The tutelage came from Iraqi army officer Lieutenant Hamed Saheeh Yousef Alkinani who told him to place his feet wider apart and straight before firing the M16 assault rifle.

Run jointly with Australia, the training at Camp Taji has moved beyond basic military training of Iraqi security forces to include a junior leaders course, training of police officers and training Iraqis to train themselves.

More than 21,000 have been trained.

Brownlee also met three young members of Iraq's Ranger Battalion, a skilled infantry unit, who are training to be trainers.

Mohamed Salem and Hussain Ahmed are 25 years old and Ali Jabar is 23.

They have been in the Rangers for three years and have trained previously in Jordan and Pakistan.

Through an interpreter they say that they respect the Kiwis and "they are working as a friend".

They also made it plain to staff from Defence Headquarters in Wellington that what they want after their training is not just a certificate but a patch to attach on to their uniforms.

They are particularly taken with one produced by the US which reads: "Hunting permit, Unlimited limit for Isis, No kill limit, weapons eligible - all, expiration - never, valid everywhere".

Gerry Brownlee and Tim Keating are welcomed to Camp Taji with a powhiri and haka. Photo / NZ Defence Force
Gerry Brownlee and Tim Keating are welcomed to Camp Taji with a powhiri and haka. Photo / NZ Defence Force

Brownlee's day started with a powhiri from the New Zealand contingent of about 100.

It wasn't an ideal time for him to visit Camp Taji given it was a public holiday in Iraq and there was little training being done.

The "training audience" as NZ Defence Force describes them, is down as well after a large intake - 1912 police - graduated last month to secure eastern Mosul which was regained from Isis in January.

The current rotation of New Zealanders at Taji, 30km from Baghdad, is the fourth, and it's the third time Brownlee has visited.

He and the Chief of Defence Force, Lieutenant General Tim Keating, addressed the Kiwi contingent today, saying how much pride the country had in them and the work they were doing.

There wasn't much feedback when the floor was thrown open to questions.

One said there had been a rumour that they would not have to pay any tax while they were at Taji which Brownlee threw off as a joke.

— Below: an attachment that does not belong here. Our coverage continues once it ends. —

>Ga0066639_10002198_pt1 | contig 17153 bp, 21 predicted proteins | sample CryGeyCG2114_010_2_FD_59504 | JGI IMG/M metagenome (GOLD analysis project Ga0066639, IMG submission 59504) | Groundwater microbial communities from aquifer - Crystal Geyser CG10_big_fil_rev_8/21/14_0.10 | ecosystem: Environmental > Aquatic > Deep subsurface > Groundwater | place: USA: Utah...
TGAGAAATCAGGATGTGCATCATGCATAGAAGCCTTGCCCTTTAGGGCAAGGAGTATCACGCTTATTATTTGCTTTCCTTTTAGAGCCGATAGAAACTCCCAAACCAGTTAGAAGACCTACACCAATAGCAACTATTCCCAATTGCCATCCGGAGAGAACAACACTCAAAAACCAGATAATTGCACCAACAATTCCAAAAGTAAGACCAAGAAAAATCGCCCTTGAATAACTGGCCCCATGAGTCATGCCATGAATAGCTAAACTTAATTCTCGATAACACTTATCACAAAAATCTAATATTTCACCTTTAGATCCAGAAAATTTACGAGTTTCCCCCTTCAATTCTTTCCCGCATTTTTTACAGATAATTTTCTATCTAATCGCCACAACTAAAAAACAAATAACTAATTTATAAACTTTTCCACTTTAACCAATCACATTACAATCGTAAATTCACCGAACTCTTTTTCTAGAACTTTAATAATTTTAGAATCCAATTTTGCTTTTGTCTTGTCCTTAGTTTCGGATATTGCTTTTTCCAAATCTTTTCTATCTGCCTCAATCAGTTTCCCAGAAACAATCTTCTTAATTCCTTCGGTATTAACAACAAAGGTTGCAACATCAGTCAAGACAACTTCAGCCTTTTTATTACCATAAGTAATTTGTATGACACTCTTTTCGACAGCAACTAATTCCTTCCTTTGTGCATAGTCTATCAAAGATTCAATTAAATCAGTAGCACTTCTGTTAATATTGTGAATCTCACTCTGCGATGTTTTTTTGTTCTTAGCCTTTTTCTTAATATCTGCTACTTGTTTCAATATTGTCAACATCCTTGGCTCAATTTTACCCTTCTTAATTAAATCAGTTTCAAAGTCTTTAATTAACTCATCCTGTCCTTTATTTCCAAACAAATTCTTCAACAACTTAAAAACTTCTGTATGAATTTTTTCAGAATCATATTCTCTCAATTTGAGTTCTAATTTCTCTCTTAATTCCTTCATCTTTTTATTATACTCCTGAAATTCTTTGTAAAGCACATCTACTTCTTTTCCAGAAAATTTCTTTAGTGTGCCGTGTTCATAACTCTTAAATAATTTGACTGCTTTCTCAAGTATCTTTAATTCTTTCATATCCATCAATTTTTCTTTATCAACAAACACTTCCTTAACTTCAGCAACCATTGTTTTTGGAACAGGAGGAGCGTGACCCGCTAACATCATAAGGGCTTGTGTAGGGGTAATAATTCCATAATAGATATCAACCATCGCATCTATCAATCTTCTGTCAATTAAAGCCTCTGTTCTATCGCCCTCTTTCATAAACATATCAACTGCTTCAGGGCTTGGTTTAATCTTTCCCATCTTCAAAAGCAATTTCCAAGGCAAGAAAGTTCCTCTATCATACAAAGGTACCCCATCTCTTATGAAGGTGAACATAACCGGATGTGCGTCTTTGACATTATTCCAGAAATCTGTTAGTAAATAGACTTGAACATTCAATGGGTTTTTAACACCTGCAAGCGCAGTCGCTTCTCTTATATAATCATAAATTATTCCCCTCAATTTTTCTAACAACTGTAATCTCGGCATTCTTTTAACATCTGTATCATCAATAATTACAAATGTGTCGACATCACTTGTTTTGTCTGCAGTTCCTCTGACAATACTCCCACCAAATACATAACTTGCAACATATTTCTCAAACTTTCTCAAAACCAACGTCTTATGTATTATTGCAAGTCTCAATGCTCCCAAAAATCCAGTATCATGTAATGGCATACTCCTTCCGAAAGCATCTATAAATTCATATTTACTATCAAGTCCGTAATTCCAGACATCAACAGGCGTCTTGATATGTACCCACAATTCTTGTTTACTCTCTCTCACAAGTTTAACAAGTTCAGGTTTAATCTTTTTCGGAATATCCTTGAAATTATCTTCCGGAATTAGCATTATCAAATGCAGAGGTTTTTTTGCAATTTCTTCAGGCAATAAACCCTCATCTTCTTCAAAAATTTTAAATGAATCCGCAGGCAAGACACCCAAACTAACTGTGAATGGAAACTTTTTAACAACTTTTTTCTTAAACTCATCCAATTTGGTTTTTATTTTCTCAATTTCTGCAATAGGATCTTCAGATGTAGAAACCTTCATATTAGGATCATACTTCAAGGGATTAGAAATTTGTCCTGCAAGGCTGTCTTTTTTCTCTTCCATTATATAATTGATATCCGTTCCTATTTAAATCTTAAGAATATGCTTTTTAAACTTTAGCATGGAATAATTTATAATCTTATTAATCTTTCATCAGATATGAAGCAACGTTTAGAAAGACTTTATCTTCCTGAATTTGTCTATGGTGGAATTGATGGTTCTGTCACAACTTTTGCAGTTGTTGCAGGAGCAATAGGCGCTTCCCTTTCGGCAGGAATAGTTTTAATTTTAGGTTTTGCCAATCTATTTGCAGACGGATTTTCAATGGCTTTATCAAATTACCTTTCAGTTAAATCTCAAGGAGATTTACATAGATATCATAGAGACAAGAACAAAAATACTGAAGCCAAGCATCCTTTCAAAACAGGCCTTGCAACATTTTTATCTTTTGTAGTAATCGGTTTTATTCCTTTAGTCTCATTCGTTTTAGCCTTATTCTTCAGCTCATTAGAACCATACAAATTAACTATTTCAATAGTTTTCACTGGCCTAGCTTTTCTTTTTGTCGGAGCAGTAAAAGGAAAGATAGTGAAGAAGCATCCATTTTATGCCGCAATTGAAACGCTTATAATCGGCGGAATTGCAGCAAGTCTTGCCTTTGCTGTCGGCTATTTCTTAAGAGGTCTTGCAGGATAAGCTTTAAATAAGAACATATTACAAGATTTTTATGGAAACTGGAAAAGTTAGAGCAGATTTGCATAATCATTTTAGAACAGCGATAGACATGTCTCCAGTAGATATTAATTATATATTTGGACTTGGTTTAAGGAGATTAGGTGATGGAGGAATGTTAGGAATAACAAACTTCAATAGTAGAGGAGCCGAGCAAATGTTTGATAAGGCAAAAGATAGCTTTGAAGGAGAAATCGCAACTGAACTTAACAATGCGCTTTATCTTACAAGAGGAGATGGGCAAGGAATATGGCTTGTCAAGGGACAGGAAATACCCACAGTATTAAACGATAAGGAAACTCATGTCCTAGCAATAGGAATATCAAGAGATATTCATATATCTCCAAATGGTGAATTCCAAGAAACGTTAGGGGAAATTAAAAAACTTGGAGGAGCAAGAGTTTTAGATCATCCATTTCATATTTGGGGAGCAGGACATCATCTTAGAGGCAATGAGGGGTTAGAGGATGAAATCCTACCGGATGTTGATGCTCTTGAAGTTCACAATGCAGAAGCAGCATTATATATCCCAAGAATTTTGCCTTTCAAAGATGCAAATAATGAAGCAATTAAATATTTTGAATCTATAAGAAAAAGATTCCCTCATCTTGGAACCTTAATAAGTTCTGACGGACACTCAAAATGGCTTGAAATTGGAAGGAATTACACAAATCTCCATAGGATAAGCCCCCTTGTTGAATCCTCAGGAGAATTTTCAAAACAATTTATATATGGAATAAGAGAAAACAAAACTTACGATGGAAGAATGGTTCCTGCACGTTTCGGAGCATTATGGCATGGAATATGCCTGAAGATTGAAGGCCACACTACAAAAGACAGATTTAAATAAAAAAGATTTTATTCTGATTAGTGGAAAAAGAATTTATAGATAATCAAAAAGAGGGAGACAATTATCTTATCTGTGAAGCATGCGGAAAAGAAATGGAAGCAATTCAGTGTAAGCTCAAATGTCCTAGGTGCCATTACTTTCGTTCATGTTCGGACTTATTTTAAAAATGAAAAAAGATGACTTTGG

Brownlee was presented with a framed photo of himself at the shooting range and was jokingly told by the senior New Zealand officer that he would be counted among those they had trained, at which point Brownlee said he suddenly thought that the tax rumour was a very good idea.

More than 20,000 Iraqi personnel have been trained at Camp Taji since it was set up in 2015. Photo / NZ Defence Force
More than 20,000 Iraqi personnel have been trained at Camp Taji since it was set up in 2015. Photo / NZ Defence Force

New Zealand Mission in Iraq - Taji milestones

2015

• February: PM John Key announces two-year mission of up to 143 Defence Force personnel to support training of Iraqi forces to be run alongside Australian deployment of 300. It was opposed by Labour, Greens, New Zealand First, Maori Party and United Future.

• May: Deployment begins in Camp Taji, north of Baghdad, one of four training sites across Iraq. New Zealand deployment due to finish in May 2017.

• June: Defence Minister Gerry Brownlee visits Iraq and Camp Taji.

• July: New Zealand establishes embassy in Baghdad

• October: John Key visits Iraq and Camp Taji but still insists it will be a two-year mission.

• December: US Defense Secretary Ash Carter asks all countries in the coalition fighting against Isis to increase their contribution but NZ declines.

2016

• February: 4000 Iraqi security personnel have been trained at Camp Taji.

• April: Labour leader Andrew Little visits Camp Taji with Defence Minister Gerry Brownlee.

• June: Cabinet approves extension of NZ deployment to Iraq ending November 2018 instead of May 2017.

2017

• February: It is announced that a total of 20,000 Iraqi personnel have been trained at Camp Taji since it was set up in 2015.